KCHA's focus on resource conservation reduces operating costs and impacts to the environment, and improves the quality of life for residents. We work with residents and staff to save water and energy, reduce solid and hazardous waste, and purchase products made with recycled materials and fewer hazardous chemicals.
KCHA's 2011-2016 Resource Management Plan (PDF) and 2017-2021 Environmental Sustainability Plan (PDF) detail the strategies used to reach annual resource conservation goals. The following annual reports outline KCHA's success in meeting the goals of these plans:
KCHA recognizes climate change as a global problem that demands action at a local level. That is why the agency is committed to leading the nation's public housing sector in reducing its dependency on fossil fuels and carbon-intensive products. In 2018, KCHA conducted a comprehensive greenhouse gas inventory report (PDF) — one of the first of its kind for a public housing agency — to quantify its carbon footprint and identify strategies to reduce its direct and indirect greenhouse gas emissions. Our greenhouse gas inventory report update (PDF), published in 2019, outlines how KCHA's carbon footprint has changed.
Saving Water & Energy
KCHA installs WaterSense-rated fixtures in all of its buildings. Residents enjoy lower energy bills as a result, while KCHA reduces overall property management costs. Our standards for plumbing fixtures exceed code requirements and have helped reduce water use by more than 40 percent over standard low-flow fixtures, leading to nearly $1 million in savings. Energy conservation projects save KCHA and residents more than $650,000 per year.
In 2001 and 2016, KCHA entered into Energy Performance Contracts (EPCs) to fund the installation of energy-efficient lighting, heating, and ventilation, as well as water plumbing fixtures. More than 30 subsidized housing communities in 14 cities benefited from these upgrades.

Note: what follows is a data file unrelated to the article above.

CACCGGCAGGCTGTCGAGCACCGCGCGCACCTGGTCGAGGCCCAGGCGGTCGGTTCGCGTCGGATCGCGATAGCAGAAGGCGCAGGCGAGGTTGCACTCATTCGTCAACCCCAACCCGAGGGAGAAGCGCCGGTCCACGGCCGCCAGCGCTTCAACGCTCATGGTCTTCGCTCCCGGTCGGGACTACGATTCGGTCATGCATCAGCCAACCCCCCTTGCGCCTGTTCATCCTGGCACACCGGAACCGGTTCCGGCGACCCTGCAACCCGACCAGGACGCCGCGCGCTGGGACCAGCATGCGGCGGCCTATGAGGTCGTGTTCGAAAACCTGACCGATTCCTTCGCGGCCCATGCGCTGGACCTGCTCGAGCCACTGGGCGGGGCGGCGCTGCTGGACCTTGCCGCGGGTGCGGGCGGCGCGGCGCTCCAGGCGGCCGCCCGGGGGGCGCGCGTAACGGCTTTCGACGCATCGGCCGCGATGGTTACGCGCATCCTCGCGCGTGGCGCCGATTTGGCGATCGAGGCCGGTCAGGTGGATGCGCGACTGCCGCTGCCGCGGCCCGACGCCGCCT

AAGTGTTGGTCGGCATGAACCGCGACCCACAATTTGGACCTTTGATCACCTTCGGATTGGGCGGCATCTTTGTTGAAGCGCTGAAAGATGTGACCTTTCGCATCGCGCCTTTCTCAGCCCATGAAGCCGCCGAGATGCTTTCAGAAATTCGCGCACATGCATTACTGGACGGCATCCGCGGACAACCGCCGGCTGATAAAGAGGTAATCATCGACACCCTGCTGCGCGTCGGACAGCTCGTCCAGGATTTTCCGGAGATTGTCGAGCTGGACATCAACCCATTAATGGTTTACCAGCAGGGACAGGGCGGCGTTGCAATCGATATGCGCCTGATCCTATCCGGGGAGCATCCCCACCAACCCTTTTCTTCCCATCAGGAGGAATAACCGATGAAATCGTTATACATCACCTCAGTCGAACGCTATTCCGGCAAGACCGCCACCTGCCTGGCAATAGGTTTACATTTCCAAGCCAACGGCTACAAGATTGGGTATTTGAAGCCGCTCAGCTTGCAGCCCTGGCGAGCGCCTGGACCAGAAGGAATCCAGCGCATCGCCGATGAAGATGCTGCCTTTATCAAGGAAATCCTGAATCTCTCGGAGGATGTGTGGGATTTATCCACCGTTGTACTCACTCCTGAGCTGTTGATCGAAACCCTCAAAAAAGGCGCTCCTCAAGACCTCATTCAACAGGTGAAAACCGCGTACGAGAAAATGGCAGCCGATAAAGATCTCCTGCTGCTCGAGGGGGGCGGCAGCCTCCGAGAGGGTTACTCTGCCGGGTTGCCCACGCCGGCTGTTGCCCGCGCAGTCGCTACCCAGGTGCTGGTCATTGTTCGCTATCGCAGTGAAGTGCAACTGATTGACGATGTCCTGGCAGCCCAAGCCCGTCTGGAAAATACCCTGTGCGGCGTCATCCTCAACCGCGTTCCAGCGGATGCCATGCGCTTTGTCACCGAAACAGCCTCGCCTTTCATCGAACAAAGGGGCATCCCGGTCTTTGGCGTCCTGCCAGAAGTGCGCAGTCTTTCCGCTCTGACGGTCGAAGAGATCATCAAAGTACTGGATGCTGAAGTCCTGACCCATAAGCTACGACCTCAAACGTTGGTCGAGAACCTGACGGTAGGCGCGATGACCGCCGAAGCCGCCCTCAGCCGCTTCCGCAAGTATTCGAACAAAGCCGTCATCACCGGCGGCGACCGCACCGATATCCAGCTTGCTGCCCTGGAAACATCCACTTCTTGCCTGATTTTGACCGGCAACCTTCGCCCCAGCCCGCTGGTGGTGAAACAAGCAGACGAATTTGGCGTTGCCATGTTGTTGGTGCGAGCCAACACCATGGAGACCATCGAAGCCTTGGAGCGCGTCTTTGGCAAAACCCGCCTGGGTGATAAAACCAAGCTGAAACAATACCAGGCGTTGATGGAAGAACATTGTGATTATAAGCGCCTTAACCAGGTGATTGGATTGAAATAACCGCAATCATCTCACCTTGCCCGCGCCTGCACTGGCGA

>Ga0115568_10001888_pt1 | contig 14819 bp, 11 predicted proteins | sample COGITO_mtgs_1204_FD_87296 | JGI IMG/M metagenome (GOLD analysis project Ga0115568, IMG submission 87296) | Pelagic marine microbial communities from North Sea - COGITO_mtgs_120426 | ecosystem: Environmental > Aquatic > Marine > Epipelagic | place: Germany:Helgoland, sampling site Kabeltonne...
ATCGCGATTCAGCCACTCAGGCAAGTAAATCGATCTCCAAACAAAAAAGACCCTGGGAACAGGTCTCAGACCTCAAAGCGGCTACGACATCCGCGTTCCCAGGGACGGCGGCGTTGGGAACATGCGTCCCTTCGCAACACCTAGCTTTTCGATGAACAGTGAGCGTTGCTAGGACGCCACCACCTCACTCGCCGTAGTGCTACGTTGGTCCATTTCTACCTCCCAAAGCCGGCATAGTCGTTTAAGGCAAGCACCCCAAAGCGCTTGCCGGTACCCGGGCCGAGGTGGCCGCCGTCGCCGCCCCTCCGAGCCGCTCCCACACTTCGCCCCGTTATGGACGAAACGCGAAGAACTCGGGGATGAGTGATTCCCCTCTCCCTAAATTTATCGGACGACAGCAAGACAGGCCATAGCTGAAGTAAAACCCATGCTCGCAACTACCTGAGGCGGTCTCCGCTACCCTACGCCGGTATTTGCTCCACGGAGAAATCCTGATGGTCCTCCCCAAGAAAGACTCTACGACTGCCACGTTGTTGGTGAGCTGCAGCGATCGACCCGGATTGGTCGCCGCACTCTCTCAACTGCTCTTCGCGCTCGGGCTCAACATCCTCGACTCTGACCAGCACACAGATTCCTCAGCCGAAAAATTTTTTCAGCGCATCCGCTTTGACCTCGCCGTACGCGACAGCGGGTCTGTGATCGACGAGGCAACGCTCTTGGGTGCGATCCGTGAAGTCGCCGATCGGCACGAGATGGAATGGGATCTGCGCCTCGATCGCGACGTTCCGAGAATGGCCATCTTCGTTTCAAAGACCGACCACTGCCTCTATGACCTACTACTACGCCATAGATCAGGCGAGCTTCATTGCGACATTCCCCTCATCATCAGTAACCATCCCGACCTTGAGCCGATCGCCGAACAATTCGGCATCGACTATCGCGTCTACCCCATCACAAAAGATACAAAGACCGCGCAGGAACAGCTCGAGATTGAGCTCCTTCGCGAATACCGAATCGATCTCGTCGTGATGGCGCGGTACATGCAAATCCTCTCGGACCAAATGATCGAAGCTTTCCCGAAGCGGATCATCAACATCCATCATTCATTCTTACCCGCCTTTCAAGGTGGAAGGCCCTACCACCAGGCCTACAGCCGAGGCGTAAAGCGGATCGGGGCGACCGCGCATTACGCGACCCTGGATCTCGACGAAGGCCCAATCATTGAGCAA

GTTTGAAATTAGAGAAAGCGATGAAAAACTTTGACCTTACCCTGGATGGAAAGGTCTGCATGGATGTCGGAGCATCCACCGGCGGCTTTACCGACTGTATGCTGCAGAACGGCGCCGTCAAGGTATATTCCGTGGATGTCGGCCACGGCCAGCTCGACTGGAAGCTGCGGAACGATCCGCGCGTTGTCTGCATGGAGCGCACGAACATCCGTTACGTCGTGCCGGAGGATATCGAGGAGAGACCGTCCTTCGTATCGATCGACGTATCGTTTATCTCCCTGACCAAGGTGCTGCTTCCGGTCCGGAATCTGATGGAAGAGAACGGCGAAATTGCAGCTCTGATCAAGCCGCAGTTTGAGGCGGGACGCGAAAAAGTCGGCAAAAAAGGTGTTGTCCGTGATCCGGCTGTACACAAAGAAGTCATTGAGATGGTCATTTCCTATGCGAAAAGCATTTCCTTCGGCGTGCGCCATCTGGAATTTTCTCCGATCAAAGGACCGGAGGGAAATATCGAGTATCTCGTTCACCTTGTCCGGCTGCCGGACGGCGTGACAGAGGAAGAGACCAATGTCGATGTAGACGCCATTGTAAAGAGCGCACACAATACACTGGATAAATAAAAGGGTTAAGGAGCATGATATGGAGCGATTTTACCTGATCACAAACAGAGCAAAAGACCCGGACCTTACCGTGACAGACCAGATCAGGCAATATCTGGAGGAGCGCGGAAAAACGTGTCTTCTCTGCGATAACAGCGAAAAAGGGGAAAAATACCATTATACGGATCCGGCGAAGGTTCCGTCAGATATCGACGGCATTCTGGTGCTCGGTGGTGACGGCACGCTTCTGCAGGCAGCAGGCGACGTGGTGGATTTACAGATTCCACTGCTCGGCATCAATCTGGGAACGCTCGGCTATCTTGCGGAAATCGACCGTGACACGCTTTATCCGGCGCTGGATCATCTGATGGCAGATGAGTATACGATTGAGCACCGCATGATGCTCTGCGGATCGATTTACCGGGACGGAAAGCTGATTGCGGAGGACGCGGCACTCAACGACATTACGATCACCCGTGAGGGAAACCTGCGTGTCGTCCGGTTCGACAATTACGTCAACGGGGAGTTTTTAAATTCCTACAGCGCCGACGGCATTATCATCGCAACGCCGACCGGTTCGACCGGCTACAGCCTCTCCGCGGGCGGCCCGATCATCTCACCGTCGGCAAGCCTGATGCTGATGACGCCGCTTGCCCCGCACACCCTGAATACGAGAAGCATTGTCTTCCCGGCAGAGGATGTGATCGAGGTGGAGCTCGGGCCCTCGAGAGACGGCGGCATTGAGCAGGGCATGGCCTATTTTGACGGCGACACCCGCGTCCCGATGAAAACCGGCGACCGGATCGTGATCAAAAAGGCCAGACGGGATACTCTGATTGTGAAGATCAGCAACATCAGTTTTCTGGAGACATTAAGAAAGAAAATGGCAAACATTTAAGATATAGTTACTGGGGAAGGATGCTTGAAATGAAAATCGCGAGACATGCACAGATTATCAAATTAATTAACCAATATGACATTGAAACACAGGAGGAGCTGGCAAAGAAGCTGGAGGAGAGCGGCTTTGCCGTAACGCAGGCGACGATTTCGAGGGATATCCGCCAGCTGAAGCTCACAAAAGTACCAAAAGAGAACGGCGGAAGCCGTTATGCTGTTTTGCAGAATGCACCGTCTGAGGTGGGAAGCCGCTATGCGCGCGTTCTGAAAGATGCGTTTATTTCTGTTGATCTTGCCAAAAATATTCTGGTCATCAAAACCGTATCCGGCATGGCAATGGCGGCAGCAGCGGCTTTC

An EPC is a financing technique that uses future utility cost savings from the installation of water- and energy-efficient technologies to repay for the cost of their installation. This method helps KCHA promote utility efficiency, cost savings, and environmental sustainability.
We are working with the Washington State Department of Enterprise Services and Johnson Controls to implement this project. Other partners include the U.S. Department of Housing and Urban Development, the Washington State Housing Finance Commission, King County's Green Community Initiative, Puget Sound Energy, and Seattle City Light.
Reducing Solid Waste
KCHA started a recycling education program for residents in 2010. Since then, staff have worked one-on-one with thousands of households to teach good recycling habits. Residents have responded by recycling more waste and sorting it with greater care, reducing property garbage volumes by as much as 50 percent.
All KCHA properties and offices now offer recycling. 3 public housing communities also have a food waste composting service. In addition, maintenance staff at 15 properties now take advantage of on-site yard waste collection. This reduces staff time spent hauling yard debris to transfer stations, and also turns materials bound for the landfill into compost.
Involving the Community
KCHA's employee-led Green Team helps raise staff awareness of good environmental practices. The committee sponsors activities such as local food potlucks, Earth Day clean-ups, efficient driving campaigns, and waste reduction initiatives. These efforts benefit staff both on the job and at home.
In 2018, the City of Tukwila recognized KCHA with the South King County Commute Trip Reduction Award.
In 2017, KCHA won the King County Green Globe Award, which recognizes organizations for outstanding achievement in environmental stewardship. KCHA also earned a leadership award from the Better Buildings Challenge sponsored by HUD and the U.S. Department of Energy.
In 2014, KCHA staff were honored by King County for participating in the EnviroStars program.